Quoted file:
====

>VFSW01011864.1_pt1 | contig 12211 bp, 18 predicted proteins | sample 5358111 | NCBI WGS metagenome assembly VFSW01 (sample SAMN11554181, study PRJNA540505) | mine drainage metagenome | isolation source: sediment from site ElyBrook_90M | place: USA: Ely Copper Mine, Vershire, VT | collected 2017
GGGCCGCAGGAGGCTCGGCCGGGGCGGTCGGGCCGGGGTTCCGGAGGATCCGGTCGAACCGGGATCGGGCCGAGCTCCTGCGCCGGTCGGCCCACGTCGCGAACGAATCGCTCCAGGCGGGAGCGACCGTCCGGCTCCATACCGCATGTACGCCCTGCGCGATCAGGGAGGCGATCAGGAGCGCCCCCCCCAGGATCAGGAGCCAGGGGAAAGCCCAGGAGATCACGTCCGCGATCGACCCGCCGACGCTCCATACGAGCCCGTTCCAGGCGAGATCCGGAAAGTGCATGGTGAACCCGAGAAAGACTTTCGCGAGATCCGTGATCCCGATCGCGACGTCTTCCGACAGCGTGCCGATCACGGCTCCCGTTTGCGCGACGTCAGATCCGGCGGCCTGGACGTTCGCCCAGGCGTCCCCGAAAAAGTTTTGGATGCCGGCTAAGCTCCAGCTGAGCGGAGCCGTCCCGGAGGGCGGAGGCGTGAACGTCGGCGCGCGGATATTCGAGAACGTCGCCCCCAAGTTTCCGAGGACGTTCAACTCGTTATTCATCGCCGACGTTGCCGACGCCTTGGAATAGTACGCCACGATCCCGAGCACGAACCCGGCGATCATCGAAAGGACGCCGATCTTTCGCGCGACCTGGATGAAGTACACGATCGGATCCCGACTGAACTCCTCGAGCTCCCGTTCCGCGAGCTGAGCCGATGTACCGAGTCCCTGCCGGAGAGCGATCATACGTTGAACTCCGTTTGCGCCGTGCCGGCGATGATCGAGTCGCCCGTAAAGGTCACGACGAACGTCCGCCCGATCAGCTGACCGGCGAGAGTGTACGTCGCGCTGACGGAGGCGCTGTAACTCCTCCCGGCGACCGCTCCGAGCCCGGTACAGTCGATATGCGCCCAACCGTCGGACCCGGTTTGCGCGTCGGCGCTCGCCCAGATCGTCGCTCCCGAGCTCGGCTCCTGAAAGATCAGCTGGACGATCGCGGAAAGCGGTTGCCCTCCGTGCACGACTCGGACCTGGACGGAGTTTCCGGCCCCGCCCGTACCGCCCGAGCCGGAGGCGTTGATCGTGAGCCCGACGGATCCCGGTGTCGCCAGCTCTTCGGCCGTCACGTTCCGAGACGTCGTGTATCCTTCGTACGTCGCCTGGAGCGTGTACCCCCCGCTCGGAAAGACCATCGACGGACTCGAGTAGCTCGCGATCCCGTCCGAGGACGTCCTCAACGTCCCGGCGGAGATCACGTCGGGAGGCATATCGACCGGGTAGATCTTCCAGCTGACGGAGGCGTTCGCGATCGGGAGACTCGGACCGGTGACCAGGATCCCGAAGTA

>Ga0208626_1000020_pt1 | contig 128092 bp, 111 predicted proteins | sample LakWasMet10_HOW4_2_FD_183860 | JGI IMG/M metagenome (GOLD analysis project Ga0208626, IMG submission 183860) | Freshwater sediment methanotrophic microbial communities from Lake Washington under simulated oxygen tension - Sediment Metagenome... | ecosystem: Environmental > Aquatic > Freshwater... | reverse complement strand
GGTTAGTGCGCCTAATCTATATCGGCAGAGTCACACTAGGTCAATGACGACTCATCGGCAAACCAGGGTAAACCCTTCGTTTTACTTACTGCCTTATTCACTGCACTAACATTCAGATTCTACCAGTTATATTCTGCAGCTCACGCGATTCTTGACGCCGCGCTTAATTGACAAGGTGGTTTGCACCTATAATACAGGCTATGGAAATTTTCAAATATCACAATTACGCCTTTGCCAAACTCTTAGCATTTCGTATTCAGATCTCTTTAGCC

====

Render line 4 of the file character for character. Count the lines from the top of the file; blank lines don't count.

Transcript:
GGTTAGTGCGCCTAATCTATATCGGCAGAGTCACACTAGGTCAATGACGACTCATCGGCAAACCAGGGTAAACCCTTCGTTTTACTTACTGCCTTATTCACTGCACTAACATTCAGATTCTACCAGTTATATTCTGCAGCTCACGCGATTCTTGACGCCGCGCTTAATTGACAAGGTGGTTTGCACCTATAATACAGGCTATGGAAATTTTCAAATATCACAATTACGCCTTTGCCAAACTCTTAGCATTTCGTATTCAGATCTCTTTAGCC